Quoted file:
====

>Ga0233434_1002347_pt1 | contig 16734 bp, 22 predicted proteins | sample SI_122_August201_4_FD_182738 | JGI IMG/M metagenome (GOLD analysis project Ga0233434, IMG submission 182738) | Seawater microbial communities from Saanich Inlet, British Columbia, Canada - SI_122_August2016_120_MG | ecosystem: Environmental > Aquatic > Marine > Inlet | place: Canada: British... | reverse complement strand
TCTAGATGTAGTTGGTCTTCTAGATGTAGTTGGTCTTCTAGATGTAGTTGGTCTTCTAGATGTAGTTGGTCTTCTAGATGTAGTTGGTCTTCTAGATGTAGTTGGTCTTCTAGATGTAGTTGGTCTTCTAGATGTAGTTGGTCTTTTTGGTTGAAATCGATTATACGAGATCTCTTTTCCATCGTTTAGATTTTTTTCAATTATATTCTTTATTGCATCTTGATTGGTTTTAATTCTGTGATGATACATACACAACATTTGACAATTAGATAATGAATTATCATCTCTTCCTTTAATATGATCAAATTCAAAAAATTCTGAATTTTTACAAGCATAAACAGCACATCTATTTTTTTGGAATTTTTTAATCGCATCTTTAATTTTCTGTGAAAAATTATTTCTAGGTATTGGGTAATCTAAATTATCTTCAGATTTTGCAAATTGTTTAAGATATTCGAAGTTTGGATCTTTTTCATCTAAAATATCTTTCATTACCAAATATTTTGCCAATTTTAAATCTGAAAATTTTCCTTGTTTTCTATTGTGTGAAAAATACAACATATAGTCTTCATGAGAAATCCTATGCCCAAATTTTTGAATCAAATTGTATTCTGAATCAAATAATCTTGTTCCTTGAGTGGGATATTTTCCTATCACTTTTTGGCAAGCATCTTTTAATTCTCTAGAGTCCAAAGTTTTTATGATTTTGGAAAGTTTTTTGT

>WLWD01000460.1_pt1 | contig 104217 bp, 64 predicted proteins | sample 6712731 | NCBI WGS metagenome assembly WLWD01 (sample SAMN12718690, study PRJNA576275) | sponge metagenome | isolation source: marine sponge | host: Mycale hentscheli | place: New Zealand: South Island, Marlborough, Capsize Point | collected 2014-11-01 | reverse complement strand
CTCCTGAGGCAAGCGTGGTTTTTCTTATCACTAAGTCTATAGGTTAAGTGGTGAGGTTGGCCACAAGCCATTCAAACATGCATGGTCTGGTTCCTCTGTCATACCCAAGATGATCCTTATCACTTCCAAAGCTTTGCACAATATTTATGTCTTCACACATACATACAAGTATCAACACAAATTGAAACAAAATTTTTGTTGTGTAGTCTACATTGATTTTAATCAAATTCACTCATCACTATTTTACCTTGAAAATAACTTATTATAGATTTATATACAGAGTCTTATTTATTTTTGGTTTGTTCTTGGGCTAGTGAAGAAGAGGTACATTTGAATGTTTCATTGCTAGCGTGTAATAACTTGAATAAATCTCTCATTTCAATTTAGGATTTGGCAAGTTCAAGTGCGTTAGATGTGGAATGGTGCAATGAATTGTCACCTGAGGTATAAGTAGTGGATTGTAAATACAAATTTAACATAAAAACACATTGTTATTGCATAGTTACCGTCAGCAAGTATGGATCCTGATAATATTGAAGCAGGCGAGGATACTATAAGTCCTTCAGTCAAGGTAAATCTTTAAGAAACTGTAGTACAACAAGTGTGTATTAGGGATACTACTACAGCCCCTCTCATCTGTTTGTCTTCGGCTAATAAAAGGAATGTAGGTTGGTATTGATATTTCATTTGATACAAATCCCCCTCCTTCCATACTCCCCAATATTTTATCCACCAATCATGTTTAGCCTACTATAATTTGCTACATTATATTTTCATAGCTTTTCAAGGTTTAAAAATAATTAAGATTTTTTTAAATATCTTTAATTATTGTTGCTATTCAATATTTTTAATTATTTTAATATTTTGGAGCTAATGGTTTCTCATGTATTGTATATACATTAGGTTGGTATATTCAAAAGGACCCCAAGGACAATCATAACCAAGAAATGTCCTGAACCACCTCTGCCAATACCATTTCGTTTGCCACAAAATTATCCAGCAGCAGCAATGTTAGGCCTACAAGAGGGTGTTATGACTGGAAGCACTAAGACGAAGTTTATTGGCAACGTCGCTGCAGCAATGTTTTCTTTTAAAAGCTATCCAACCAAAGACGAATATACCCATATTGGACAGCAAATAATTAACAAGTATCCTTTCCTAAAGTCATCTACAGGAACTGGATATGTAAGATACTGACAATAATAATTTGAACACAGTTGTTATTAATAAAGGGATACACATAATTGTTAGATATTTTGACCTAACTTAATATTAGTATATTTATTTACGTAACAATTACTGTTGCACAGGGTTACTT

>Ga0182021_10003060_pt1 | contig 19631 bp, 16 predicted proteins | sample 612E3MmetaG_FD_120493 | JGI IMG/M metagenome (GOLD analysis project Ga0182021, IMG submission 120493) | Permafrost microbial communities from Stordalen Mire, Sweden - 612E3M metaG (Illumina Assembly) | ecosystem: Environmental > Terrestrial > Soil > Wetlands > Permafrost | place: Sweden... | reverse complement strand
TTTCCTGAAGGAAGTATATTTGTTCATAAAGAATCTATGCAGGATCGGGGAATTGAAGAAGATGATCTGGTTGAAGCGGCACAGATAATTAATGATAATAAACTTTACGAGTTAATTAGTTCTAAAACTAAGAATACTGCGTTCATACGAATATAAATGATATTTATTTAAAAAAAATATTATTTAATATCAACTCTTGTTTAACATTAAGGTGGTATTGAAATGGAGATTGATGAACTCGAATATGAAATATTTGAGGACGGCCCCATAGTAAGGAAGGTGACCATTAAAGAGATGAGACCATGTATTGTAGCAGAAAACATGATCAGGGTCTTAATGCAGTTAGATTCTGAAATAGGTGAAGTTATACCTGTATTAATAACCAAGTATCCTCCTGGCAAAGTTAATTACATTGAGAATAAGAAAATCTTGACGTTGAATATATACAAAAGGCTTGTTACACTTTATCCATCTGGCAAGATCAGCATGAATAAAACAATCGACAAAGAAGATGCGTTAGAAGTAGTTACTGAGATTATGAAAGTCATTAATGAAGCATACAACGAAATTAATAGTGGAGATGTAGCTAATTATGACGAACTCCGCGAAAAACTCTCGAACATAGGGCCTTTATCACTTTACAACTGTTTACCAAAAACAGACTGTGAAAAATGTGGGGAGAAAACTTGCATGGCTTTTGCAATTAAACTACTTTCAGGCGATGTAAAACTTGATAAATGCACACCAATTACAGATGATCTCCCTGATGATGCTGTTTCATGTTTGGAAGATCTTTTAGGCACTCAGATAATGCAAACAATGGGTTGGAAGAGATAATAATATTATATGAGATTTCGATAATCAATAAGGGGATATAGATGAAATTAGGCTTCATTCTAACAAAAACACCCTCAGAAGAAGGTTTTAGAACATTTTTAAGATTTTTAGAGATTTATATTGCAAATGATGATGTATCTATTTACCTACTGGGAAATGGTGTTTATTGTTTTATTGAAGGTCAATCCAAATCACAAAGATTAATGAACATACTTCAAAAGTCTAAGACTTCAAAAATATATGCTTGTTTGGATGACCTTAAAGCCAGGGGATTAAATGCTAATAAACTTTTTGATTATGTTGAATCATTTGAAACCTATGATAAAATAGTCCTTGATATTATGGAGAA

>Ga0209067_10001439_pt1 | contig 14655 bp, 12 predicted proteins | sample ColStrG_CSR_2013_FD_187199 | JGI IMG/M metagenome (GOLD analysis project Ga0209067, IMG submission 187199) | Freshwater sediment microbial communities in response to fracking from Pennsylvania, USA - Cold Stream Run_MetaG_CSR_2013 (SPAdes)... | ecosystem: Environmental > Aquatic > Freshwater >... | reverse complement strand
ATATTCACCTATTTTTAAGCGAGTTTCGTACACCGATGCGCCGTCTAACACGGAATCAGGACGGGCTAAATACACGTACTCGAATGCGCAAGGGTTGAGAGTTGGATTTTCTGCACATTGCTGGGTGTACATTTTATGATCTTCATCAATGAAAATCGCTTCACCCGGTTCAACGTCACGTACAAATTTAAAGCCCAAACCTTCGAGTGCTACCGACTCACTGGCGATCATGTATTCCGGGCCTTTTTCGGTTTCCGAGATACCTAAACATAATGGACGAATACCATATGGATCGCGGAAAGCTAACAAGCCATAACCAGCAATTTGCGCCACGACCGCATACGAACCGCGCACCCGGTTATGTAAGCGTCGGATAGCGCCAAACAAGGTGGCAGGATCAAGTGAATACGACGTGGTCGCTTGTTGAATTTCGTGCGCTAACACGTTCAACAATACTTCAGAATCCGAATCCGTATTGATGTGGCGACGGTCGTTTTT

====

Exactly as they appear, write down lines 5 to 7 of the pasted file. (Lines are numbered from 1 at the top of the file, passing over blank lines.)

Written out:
>Ga0182021_10003060_pt1 | contig 19631 bp, 16 predicted proteins | sample 612E3MmetaG_FD_120493 | JGI IMG/M metagenome (GOLD analysis project Ga0182021, IMG submission 120493) | Permafrost microbial communities from Stordalen Mire, Sweden - 612E3M metaG (Illumina Assembly) | ecosystem: Environmental > Terrestrial > Soil > Wetlands > Permafrost | place: Sweden... | reverse complement strand
TTTCCTGAAGGAAGTATATTTGTTCATAAAGAATCTATGCAGGATCGGGGAATTGAAGAAGATGATCTGGTTGAAGCGGCACAGATAATTAATGATAATAAACTTTACGAGTTAATTAGTTCTAAAACTAAGAATACTGCGTTCATACGAATATAAATGATATTTATTTAAAAAAAATATTATTTAATATCAACTCTTGTTTAACATTAAGGTGGTATTGAAATGGAGATTGATGAACTCGAATATGAAATATTTGAGGACGGCCCCATAGTAAGGAAGGTGACCATTAAAGAGATGAGACCATGTATTGTAGCAGAAAACATGATCAGGGTCTTAATGCAGTTAGATTCTGAAATAGGTGAAGTTATACCTGTATTAATAACCAAGTATCCTCCTGGCAAAGTTAATTACATTGAGAATAAGAAAATCTTGACGTTGAATATATACAAAAGGCTTGTTACACTTTATCCATCTGGCAAGATCAGCATGAATAAAACAATCGACAAAGAAGATGCGTTAGAAGTAGTTACTGAGATTATGAAAGTCATTAATGAAGCATACAACGAAATTAATAGTGGAGATGTAGCTAATTATGACGAACTCCGCGAAAAACTCTCGAACATAGGGCCTTTATCACTTTACAACTGTTTACCAAAAACAGACTGTGAAAAATGTGGGGAGAAAACTTGCATGGCTTTTGCAATTAAACTACTTTCAGGCGATGTAAAACTTGATAAATGCACACCAATTACAGATGATCTCCCTGATGATGCTGTTTCATGTTTGGAAGATCTTTTAGGCACTCAGATAATGCAAACAATGGGTTGGAAGAGATAATAATATTATATGAGATTTCGATAATCAATAAGGGGATATAGATGAAATTAGGCTTCATTCTAACAAAAACACCCTCAGAAGAAGGTTTTAGAACATTTTTAAGATTTTTAGAGATTTATATTGCAAATGATGATGTATCTATTTACCTACTGGGAAATGGTGTTTATTGTTTTATTGAAGGTCAATCCAAATCACAAAGATTAATGAACATACTTCAAAAGTCTAAGACTTCAAAAATATATGCTTGTTTGGATGACCTTAAAGCCAGGGGATTAAATGCTAATAAACTTTTTGATTATGTTGAATCATTTGAAACCTATGATAAAATAGTCCTTGATATTATGGAGAA

>Ga0209067_10001439_pt1 | contig 14655 bp, 12 predicted proteins | sample ColStrG_CSR_2013_FD_187199 | JGI IMG/M metagenome (GOLD analysis project Ga0209067, IMG submission 187199) | Freshwater sediment microbial communities in response to fracking from Pennsylvania, USA - Cold Stream Run_MetaG_CSR_2013 (SPAdes)... | ecosystem: Environmental > Aquatic > Freshwater >... | reverse complement strand